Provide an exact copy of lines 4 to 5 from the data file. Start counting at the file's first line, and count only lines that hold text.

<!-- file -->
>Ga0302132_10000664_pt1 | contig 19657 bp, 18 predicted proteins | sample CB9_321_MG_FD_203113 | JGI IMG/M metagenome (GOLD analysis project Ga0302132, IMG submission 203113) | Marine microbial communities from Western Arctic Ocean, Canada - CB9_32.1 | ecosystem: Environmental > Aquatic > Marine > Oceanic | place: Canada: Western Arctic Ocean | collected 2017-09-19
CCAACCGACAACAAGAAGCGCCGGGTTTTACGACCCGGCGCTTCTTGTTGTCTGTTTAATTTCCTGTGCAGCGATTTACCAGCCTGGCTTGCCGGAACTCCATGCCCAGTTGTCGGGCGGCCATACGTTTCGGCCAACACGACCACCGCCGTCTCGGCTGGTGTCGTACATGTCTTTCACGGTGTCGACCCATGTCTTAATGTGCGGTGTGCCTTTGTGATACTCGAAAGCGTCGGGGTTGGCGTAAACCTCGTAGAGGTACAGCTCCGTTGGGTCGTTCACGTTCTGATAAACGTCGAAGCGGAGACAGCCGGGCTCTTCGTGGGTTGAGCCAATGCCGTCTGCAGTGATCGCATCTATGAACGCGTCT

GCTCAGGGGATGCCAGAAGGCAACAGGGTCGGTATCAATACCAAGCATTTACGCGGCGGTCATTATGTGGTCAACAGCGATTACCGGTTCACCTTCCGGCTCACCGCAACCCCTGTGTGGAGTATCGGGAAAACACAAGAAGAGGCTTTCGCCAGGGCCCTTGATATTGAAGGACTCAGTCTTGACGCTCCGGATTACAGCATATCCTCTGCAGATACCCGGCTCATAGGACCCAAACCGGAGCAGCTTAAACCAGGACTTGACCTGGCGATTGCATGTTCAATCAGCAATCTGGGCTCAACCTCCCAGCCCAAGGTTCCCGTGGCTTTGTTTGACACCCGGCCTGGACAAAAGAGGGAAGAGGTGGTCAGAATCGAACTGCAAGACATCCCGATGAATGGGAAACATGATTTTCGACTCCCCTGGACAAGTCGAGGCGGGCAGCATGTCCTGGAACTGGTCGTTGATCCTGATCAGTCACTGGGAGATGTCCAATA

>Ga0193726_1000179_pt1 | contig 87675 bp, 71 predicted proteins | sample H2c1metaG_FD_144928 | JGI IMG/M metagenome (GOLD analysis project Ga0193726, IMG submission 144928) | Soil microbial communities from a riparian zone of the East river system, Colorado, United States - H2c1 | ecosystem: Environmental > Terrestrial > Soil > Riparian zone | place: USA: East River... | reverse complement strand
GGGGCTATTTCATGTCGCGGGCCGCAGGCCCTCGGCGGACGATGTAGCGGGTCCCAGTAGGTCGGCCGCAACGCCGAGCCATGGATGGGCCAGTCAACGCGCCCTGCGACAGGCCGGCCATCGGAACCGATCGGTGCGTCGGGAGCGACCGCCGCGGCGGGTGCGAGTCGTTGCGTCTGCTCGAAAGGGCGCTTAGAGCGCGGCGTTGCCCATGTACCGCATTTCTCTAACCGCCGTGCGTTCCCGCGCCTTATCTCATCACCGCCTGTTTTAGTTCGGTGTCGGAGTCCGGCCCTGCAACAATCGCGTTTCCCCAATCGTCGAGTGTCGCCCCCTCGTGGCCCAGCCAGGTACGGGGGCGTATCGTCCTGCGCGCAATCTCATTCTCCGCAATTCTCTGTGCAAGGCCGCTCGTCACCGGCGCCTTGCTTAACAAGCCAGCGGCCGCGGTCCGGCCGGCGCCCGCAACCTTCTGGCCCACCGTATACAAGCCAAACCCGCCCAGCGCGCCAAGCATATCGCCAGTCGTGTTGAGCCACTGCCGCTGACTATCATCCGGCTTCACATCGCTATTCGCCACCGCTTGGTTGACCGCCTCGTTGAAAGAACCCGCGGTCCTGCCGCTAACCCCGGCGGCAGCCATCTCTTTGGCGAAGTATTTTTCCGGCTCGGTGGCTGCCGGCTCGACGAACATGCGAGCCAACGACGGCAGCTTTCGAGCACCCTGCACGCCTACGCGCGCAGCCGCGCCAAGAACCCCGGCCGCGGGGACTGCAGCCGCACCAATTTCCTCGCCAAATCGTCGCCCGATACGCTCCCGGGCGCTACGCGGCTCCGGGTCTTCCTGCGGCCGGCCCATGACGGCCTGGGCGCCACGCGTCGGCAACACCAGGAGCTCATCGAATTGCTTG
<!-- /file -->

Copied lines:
>Ga0193726_1000179_pt1 | contig 87675 bp, 71 predicted proteins | sample H2c1metaG_FD_144928 | JGI IMG/M metagenome (GOLD analysis project Ga0193726, IMG submission 144928) | Soil microbial communities from a riparian zone of the East river system, Colorado, United States - H2c1 | ecosystem: Environmental > Terrestrial > Soil > Riparian zone | place: USA: East River... | reverse complement strand
GGGGCTATTTCATGTCGCGGGCCGCAGGCCCTCGGCGGACGATGTAGCGGGTCCCAGTAGGTCGGCCGCAACGCCGAGCCATGGATGGGCCAGTCAACGCGCCCTGCGACAGGCCGGCCATCGGAACCGATCGGTGCGTCGGGAGCGACCGCCGCGGCGGGTGCGAGTCGTTGCGTCTGCTCGAAAGGGCGCTTAGAGCGCGGCGTTGCCCATGTACCGCATTTCTCTAACCGCCGTGCGTTCCCGCGCCTTATCTCATCACCGCCTGTTTTAGTTCGGTGTCGGAGTCCGGCCCTGCAACAATCGCGTTTCCCCAATCGTCGAGTGTCGCCCCCTCGTGGCCCAGCCAGGTACGGGGGCGTATCGTCCTGCGCGCAATCTCATTCTCCGCAATTCTCTGTGCAAGGCCGCTCGTCACCGGCGCCTTGCTTAACAAGCCAGCGGCCGCGGTCCGGCCGGCGCCCGCAACCTTCTGGCCCACCGTATACAAGCCAAACCCGCCCAGCGCGCCAAGCATATCGCCAGTCGTGTTGAGCCACTGCCGCTGACTATCATCCGGCTTCACATCGCTATTCGCCACCGCTTGGTTGACCGCCTCGTTGAAAGAACCCGCGGTCCTGCCGCTAACCCCGGCGGCAGCCATCTCTTTGGCGAAGTATTTTTCCGGCTCGGTGGCTGCCGGCTCGACGAACATGCGAGCCAACGACGGCAGCTTTCGAGCACCCTGCACGCCTACGCGCGCAGCCGCGCCAAGAACCCCGGCCGCGGGGACTGCAGCCGCACCAATTTCCTCGCCAAATCGTCGCCCGATACGCTCCCGGGCGCTACGCGGCTCCGGGTCTTCCTGCGGCCGGCCCATGACGGCCTGGGCGCCACGCGTCGGCAACACCAGGAGCTCATCGAATTGCTTG